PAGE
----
This past Earth Day, 22 April, some 3000 people gathered at Museumplein, Amsterdam, for what could very well be the largest demonstration of scientists and science supporters in the Netherlands ever.
With an astonishing international dispersal, the March for Science movement has attracted myriad sympathisers, as many opponents, and dozens of opinion articles both urging people everywhere to take a stance for science and warning them of the perils of ever more politicised research.
Yet, our certainly scientific Wageningen community seems frankly oblivious to the global dispute. And the very few deliberations around the issue are both vague and ambiguous.
Put simply, we do not seem to have a clear idea of what we are marching for.
The WUR Facebook page limited its efforts to a single post endorsing the event’s goal to ‘defend the vital role science plays in our lives’. Defend it against whom? I wonder. An anti-science Donald Trump? Probably. Although that borders an oversimplification that just won’t do for neither science nor WUR.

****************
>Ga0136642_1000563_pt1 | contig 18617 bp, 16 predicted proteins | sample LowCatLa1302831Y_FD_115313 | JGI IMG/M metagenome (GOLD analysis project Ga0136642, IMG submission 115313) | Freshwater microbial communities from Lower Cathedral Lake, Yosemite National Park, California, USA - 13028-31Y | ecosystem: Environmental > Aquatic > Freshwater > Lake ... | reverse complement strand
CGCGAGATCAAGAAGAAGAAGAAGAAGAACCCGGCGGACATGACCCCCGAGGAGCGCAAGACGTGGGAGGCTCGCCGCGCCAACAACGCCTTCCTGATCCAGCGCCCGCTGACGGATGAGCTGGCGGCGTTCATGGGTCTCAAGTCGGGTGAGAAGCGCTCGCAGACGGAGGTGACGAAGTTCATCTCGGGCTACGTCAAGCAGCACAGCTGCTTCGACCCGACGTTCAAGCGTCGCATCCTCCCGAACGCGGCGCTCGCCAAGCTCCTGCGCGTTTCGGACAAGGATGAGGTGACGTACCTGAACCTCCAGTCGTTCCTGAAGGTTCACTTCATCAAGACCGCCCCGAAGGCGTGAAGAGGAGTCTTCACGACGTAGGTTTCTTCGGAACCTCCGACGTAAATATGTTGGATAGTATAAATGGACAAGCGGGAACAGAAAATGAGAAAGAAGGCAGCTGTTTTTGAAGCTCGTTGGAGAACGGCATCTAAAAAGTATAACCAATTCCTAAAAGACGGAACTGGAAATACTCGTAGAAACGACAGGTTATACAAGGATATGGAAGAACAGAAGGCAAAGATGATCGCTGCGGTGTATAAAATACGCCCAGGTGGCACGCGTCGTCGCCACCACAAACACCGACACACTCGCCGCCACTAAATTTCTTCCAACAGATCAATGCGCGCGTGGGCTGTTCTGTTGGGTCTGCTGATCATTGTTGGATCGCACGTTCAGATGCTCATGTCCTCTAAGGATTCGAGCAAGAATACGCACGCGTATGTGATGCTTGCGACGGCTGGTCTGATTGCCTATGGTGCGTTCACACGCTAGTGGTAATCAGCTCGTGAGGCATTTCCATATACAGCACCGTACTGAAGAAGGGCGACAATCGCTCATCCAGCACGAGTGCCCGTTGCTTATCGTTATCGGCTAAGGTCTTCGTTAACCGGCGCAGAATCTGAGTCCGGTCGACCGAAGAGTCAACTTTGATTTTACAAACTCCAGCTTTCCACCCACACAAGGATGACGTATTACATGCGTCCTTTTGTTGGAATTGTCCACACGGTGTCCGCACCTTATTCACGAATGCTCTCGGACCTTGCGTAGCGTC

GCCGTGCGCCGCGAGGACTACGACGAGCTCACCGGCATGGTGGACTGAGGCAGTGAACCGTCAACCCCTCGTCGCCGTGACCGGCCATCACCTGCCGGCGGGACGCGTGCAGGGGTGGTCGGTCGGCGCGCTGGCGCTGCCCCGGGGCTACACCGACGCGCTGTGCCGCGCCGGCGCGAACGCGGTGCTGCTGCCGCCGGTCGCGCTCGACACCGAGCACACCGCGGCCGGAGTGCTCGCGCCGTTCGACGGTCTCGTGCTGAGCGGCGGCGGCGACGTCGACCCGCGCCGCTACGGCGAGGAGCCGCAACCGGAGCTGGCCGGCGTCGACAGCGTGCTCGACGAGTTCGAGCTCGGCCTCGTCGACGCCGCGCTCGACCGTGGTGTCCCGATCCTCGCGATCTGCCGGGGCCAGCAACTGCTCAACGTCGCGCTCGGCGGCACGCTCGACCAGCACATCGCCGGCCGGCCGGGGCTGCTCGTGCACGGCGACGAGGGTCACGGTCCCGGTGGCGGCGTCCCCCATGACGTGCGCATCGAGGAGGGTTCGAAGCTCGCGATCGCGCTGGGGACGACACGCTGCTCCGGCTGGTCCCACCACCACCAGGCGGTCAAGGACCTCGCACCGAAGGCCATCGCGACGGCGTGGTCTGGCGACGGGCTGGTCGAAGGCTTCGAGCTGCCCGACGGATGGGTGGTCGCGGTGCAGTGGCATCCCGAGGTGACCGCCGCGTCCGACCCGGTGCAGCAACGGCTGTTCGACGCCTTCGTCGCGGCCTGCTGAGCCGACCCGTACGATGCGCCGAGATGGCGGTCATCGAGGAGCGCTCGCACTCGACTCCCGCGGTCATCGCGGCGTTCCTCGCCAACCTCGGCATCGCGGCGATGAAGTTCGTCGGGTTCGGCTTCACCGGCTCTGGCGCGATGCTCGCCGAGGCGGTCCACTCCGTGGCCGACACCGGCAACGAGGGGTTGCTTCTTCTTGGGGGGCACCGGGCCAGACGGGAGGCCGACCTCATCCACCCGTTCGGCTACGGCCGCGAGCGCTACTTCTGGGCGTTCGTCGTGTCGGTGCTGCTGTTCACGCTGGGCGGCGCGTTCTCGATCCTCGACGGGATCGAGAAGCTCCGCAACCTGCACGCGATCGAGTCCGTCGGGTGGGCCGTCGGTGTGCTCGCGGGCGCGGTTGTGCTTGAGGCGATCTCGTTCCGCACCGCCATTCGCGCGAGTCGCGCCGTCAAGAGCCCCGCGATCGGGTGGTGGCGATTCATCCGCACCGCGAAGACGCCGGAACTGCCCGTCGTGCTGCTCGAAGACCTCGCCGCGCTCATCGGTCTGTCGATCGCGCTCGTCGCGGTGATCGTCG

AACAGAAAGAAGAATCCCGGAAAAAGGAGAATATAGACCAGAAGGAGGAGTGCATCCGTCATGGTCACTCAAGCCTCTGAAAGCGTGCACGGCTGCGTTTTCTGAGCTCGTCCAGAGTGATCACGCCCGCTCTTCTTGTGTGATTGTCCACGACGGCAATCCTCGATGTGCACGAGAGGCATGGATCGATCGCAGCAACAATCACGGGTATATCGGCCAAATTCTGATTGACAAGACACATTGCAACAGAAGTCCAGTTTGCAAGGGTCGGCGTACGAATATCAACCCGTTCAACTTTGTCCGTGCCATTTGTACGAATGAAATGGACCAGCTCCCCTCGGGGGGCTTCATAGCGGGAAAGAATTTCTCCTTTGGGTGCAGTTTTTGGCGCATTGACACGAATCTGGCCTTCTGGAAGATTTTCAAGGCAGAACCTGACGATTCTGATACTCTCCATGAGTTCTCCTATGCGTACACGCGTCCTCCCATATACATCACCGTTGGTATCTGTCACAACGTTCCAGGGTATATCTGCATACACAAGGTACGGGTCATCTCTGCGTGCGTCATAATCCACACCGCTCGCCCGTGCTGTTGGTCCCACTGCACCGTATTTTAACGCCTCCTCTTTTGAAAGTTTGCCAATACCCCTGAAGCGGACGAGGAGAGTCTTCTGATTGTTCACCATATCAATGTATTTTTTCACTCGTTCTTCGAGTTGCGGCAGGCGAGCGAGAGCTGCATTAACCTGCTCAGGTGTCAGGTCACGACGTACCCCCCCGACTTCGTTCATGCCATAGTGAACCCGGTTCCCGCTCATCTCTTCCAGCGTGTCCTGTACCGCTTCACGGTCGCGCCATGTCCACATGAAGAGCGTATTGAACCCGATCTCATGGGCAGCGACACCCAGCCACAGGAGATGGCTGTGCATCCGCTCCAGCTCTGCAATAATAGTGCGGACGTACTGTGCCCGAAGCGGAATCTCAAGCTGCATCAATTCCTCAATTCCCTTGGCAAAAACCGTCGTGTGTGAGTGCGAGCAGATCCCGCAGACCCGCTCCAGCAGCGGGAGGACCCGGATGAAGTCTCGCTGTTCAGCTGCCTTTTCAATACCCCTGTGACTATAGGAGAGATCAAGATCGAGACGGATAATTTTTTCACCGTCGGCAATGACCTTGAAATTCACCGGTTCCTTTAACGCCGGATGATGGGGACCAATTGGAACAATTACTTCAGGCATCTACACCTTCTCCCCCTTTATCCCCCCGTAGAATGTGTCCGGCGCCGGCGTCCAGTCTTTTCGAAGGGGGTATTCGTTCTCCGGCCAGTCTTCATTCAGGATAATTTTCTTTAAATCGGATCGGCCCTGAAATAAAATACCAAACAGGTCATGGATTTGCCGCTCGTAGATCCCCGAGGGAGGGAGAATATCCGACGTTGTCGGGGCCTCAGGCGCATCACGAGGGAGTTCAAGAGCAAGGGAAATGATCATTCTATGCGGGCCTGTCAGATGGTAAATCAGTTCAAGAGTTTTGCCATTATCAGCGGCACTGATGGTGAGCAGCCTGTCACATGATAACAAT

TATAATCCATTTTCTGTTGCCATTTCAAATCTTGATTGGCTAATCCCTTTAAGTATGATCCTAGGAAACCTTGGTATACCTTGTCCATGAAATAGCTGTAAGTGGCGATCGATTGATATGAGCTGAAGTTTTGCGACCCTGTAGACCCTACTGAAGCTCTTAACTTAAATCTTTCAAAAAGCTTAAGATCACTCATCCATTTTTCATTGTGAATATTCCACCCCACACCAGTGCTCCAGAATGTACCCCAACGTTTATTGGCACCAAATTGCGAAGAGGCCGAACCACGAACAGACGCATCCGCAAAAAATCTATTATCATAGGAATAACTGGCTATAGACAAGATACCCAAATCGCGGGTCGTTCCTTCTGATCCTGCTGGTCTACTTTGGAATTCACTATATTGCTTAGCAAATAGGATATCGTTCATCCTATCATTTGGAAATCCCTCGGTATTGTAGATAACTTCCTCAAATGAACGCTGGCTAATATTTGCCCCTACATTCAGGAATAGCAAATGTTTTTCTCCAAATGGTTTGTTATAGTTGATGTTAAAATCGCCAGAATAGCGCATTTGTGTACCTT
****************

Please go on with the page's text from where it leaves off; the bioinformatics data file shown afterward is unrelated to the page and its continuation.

The march was marked by contrasting feelings of celebration and opposition. There were the typical and expected ‘I love science’, ‘Science matters’, and ‘Science not silence’ signs. But one could also read things like ‘Corals not coal’ and ‘A woman’s place is at the lab’. There were shouts of ‘Science is democracy!’, quite an anti-democratic remark. ‘Science versus populism’ – what? There were even some distasteful signs mocking freedom of religion.
Among such muddled goals, a marcher is no longer sure what he or she is exactly protesting about. Was it a march for science? Scientific thinking? Or environmentalism? Perhaps gender equality? Freedom of speech? Were we arguing for more political influence, or less, or none at all? Did we march because we hate Trump? Or in defence of the EPA? Did we just do it to show we love being scientists?
If the goal was vague before, it is much more so now.
Public engagement will always get my two thumbs up. But taking the streets to incoherently ramble about any possible issue faced by the world today hardly seems like engagement. Certainly not engagement with science.
Perhaps we would do well to remember: the movement is called March for Science, not March by Scientists.